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This Penske Social Blog post aims to answer some common questions about speed limits and clear up common misconceptions that people have about speed limits and their effect on safety.

Q. How are speed limits be set?
A. Traffic engineers maintain that speed limits should be established according to the 85th percentile of free flowing traffic. This means the limit should be set at a level at or under which 85 percent of people are driving. Numerous studies have shown that the 85th percentile is the safest possible level at which to set a speed limit.

Q. Isn’t slower always safer?
A. No, federal and state studies have consistently shown that the drivers most likely to get into accidents in traffic are those traveling significantly below the average speed. While we at Penske always encourage you to be safe, research has shown that those driving 10 mph slower than the prevailing speed are more likely to be involved in an accident. Therefore it is encourage to stay with the pack.

Q. Wouldn’t everyone drive faster if the speed limit was raised?
A. No, the majority of drivers will not go faster than what they feel is comfortable and safe regardless of the speed limit. For example, an 18-month study following an increase in the speed limit along the New York Thruway from 55 to 65 mph, determined that the average speed of traffic, 68 mph, remained the same.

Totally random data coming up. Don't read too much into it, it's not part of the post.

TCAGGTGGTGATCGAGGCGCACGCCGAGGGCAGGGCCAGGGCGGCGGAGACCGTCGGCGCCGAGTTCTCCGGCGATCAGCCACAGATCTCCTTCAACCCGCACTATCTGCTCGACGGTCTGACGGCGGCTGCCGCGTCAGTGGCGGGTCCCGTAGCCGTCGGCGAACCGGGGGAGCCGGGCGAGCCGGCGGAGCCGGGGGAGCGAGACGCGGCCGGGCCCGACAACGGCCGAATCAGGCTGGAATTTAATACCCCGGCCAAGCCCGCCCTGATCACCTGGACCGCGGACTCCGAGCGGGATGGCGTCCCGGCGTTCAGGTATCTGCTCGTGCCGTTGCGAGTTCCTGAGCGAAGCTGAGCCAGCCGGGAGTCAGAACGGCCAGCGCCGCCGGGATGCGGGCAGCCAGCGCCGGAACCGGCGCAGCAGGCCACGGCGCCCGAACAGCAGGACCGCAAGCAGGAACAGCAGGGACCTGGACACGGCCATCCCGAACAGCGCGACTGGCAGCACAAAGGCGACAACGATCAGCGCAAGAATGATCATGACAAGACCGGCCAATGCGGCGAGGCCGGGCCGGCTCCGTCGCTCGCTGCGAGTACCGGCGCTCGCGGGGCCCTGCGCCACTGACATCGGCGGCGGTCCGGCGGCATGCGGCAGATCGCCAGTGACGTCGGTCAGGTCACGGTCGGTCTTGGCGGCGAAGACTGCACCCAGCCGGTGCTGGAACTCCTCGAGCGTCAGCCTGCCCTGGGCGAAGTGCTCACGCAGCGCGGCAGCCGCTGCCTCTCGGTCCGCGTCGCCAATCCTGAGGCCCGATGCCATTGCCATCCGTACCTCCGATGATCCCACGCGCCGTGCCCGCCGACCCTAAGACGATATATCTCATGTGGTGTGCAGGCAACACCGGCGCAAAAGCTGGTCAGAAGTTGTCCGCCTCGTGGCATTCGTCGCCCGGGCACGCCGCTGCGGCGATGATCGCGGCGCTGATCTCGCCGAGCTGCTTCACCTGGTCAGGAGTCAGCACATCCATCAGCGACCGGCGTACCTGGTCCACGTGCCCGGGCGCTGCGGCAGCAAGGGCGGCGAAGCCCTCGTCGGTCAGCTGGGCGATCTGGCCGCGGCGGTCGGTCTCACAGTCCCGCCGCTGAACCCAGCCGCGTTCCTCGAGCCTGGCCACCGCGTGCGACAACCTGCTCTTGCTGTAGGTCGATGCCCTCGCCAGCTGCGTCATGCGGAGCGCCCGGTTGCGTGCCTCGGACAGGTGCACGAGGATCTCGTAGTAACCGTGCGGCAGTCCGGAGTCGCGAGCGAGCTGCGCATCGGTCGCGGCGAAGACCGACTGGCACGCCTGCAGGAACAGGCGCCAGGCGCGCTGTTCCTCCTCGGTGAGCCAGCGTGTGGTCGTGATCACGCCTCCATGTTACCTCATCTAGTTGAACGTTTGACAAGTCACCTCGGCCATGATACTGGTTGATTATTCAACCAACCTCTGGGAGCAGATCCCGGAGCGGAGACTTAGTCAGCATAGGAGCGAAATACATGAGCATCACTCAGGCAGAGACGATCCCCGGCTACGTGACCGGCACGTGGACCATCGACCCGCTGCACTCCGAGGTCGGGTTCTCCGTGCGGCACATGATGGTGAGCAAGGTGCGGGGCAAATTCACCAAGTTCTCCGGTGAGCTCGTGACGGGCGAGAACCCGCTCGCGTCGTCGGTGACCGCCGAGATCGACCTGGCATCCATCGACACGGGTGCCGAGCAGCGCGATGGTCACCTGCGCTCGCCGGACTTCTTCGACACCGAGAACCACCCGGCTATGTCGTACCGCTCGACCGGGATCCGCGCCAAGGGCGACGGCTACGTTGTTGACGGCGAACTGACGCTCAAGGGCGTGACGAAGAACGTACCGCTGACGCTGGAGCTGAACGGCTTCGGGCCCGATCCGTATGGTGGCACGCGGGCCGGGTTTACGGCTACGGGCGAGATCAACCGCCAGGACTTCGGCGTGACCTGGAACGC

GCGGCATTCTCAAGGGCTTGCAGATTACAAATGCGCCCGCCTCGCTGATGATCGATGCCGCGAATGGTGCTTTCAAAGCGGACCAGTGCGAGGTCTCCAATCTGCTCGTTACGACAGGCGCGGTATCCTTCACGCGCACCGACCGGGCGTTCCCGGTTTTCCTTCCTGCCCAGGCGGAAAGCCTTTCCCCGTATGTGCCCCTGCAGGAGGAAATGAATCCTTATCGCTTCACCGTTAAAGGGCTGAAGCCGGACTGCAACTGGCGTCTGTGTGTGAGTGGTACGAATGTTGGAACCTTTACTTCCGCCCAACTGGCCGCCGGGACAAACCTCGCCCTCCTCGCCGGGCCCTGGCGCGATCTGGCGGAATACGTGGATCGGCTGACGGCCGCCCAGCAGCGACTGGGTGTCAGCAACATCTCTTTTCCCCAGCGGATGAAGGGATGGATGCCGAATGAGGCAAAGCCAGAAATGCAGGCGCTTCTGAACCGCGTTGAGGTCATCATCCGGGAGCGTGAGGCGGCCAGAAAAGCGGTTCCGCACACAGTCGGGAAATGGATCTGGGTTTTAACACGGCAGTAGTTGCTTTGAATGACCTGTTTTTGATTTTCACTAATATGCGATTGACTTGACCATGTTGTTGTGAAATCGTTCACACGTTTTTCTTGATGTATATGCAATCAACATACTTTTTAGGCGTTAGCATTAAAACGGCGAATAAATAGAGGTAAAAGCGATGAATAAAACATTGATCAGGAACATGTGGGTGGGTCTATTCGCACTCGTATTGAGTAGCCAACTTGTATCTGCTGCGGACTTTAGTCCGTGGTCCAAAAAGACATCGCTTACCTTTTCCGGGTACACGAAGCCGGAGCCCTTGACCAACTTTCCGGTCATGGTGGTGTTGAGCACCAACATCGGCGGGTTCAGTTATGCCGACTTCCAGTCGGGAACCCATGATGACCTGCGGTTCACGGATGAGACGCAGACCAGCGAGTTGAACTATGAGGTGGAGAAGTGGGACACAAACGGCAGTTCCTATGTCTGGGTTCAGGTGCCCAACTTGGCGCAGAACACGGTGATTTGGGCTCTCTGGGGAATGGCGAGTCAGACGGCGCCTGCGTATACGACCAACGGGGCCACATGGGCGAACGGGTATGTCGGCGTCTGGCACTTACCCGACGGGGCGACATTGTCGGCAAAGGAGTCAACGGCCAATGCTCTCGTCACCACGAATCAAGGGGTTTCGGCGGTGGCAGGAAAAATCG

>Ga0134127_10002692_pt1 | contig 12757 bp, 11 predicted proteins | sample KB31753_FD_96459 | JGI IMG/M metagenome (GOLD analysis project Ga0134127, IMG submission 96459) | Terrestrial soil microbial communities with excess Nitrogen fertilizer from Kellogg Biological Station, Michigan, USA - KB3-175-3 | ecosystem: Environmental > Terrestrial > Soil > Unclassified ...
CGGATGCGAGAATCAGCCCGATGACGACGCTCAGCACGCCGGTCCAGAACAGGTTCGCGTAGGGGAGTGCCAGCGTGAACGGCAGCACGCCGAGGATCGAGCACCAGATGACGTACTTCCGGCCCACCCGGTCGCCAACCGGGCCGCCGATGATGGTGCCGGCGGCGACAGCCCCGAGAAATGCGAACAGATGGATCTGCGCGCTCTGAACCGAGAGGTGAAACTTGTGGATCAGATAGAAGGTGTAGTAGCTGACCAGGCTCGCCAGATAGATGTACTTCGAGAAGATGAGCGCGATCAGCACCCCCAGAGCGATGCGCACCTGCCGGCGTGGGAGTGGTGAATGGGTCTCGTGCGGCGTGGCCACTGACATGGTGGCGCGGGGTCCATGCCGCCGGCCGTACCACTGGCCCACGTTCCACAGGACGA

Q. Do higher speed limits lead to more accidents/ traffic fatalities?
A. No, if a speed limit is raised to actually reflect real travel speeds, the new higher limit will make the roads safer. When the majority of traffic is traveling at the same speed, traffic flow improves, and there are fewer accidents. Speed alone is rarely the cause of accidents. National Highway Traffic Safety Administration (NHTSA) claims that 30 percent of all fatal accidents are speed related.  It is believed that differences in speed are the main problem. Reasonable speed limits help traffic to flow at a safer, more uniform pace.

Q. Are US roads more dangerous than ever before?
A. No, our nation’s fatality rate (deaths per 100 million vehicle miles traveled) is the lowest it has ever been. The total number of fatalities has also stayed relatively stable for several years. They do occasionally increase, but given that our population and the distance the average person drives are also increasing, this is not surprising, nor is it cause for alarm.

Q. Don’t lower speed limits save gas?
A. No, research has shown that the 55-mph National Maximum Speed Limit, which was enacted specifically to save gas, had practically no impact on fuel consumption. This is partly because people do not obey artificially lower speed limits. It is also because the differences in travel speeds that result from unreasonable limits waste gas. Most fuel is used to accelerate to a given speed. Speed limits based on actual travel speeds promote better traffic flow, which reduces the amount of braking and accelerating on our roads. This has a positive effect on fuel consumption.

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